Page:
Now for the placenta – which just about took longer than the dilating from 0-10cm and pushing put together!
We waited. I enjoyed breastfeeding my baby and drinking her in with Calum by my side, encouraging me through contractions and making sure I was comfortable, warm and felt safe. 45 minutes passed and still no placenta, but also no sign of trouble – Jill could feel it was close. My uterus felt good. No bleeding. Jill suggested I move to the toilet to get gravity on my side. I waddled over, baby in my arms (cord still attached to placenta) and sat down.
The another doctor came in, insisting on syntocin because of the time. Jill and husband said no, there was no sign of risk in my individual case right now and I will continue to deliver naturally as per my birth preferences. You know how midwives know best? One contraction on the toilet saw the placenta release. All up, I only lost 350ml of blood through the entire process of baby and placenta birth, and I was so chuffed I had a physiological third stage!!!
We went back to the bed, cut the cord, and inspected the placenta etc, enjoying our bubble. I was stitched up by a doctor who was gentle and asked my consent properly, not by saying ‘I’m just going to shove my finger up your arse now’.
It was a truly magical, empowering birth.
In the end, my fourth birth was exactly what I wanted. I was empowered and embraced my body’s natural ability to birth a baby. It was completely pain and fear free thanks to the Hypnobirthing Australia course (get in touch with Debra at Empowered to Birth in Bendigo if you want a hypnobirth!) and all the preparation I put into it during pregnancy, and of course because of Jill, Calum, and all the beautiful, knowledgable midwives that crossed my path during pregnancy and birth, and those who came in to chat about my birth during my hospital holiday afterwards.
So, introducing my beautiful rainbow daughter! Named after the Queen herself (me!)
Clare Catherine Carney
2nd May 2021
8lb4oz (a pound smaller than Calijah!!)
Baby sister to 3 proud brothers.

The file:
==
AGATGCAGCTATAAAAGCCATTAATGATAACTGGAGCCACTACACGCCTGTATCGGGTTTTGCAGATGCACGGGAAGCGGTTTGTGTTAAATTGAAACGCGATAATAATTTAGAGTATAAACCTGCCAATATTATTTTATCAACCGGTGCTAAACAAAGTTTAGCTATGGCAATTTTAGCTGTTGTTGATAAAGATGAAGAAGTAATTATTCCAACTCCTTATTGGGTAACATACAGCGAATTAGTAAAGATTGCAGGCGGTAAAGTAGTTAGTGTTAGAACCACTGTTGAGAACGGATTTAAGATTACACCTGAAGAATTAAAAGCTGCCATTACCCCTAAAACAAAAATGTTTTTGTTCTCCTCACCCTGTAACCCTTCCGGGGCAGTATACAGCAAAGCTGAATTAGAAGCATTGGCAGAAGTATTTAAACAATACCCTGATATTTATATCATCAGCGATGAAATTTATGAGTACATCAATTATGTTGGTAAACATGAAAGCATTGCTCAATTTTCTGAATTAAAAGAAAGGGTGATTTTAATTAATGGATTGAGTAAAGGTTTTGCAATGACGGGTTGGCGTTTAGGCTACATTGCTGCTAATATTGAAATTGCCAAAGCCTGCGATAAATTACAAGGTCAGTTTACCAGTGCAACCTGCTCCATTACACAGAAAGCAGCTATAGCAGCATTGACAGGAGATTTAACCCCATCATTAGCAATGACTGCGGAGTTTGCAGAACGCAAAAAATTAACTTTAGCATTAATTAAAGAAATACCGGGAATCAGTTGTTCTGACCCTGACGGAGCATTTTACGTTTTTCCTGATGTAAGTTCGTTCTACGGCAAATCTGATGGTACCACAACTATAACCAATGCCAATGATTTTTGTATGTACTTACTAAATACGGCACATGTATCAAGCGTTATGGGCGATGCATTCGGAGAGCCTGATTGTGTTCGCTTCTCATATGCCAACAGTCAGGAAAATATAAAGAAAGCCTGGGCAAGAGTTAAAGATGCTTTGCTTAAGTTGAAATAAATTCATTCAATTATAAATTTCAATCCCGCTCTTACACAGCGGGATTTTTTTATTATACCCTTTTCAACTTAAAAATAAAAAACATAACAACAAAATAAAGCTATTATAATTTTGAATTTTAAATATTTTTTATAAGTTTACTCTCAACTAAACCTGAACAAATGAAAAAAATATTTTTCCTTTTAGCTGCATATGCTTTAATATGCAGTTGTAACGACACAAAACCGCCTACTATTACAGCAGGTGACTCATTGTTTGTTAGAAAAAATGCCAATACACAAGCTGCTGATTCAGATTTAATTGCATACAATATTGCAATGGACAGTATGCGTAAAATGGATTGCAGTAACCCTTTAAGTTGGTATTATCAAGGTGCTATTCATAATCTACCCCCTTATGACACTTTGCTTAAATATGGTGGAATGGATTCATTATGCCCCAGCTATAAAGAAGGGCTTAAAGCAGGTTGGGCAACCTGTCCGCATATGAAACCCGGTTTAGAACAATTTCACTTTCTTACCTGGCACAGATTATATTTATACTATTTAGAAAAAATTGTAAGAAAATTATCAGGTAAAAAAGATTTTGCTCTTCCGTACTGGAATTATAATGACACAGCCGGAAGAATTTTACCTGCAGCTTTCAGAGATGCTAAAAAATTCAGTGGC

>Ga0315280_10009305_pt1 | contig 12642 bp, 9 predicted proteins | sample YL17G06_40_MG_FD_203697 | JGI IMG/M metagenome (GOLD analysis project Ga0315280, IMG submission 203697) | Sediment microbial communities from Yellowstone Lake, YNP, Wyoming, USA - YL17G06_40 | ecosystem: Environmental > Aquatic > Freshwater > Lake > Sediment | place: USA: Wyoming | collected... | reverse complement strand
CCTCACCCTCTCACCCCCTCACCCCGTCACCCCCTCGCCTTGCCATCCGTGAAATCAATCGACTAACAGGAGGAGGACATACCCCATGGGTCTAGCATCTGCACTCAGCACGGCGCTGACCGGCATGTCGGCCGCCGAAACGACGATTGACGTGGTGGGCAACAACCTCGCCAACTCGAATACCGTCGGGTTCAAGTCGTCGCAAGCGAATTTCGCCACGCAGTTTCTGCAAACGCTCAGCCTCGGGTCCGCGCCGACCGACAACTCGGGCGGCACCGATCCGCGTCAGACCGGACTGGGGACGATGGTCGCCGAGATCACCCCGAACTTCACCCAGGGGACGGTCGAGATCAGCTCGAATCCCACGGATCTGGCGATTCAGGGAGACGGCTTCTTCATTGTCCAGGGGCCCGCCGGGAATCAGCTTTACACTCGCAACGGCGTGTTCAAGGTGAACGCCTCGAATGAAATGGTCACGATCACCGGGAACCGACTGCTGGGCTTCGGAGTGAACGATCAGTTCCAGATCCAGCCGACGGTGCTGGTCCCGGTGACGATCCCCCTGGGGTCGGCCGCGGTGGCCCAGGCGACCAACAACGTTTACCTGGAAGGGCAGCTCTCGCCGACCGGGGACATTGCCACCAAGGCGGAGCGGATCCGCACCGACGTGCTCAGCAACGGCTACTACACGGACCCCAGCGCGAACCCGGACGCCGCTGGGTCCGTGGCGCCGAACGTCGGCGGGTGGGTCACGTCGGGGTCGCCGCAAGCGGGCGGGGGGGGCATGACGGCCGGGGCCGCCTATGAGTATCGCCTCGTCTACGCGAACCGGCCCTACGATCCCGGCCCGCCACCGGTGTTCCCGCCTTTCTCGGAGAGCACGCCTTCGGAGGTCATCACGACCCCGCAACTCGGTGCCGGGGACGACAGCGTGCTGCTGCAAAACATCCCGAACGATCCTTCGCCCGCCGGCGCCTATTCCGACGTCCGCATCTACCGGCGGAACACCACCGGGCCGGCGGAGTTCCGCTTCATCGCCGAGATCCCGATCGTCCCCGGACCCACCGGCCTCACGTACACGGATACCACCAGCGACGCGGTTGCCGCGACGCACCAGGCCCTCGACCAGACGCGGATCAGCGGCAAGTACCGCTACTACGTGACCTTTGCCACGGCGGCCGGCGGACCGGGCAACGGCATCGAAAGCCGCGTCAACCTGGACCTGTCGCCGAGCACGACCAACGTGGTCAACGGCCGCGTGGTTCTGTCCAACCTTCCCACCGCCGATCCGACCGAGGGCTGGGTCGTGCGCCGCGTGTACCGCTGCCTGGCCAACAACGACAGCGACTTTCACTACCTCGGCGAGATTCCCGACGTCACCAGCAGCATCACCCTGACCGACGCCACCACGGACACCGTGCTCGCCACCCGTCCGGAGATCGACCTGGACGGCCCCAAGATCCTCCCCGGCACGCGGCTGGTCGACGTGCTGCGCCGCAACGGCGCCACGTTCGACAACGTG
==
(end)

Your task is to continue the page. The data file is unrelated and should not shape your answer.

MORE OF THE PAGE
A ripper hypnobirth which I spent the pregnancy training to achieve.
Main birth preferences:
– calm, natural hypnobirth
– no continuous fetal monitoring
– no canular upon arrival
– no vaginal exams
– no time restrictions, talk of progression, or intervention to ‘move things along’
– no coached pushing
– no episiotomy or instruments
– no artificial rupture of membranes
– warm compress during second stage
– physiological third stage – no syntocin injection
– freedom of positioning and movement with advice offered from midwife for comfort and optimal positioning
– no doctors unless midwife determines it necessary due to potential complication
– no cutting cord until placenta delivered
– no time restrictions to be placed on me to ‘progress’
On my birth plan, I also asked for no coercive language or fear-mongering scare tactics to be used in my presence. Informed consent for any form of procedure or intervention must be obtained if time permits. in other words, don’t play on my emotions or use the dead baby card to coerce me into conforming to hospital policy.
No matter what your birth choices are – planned c section, all the drugs, natural and everything in between – making informed choices that are right for YOU and not being manipulated or coerced into anything makes your transition into motherhood much easier and leaves a woman feeling more fulfilled.
And now comes the chocolate and carbs.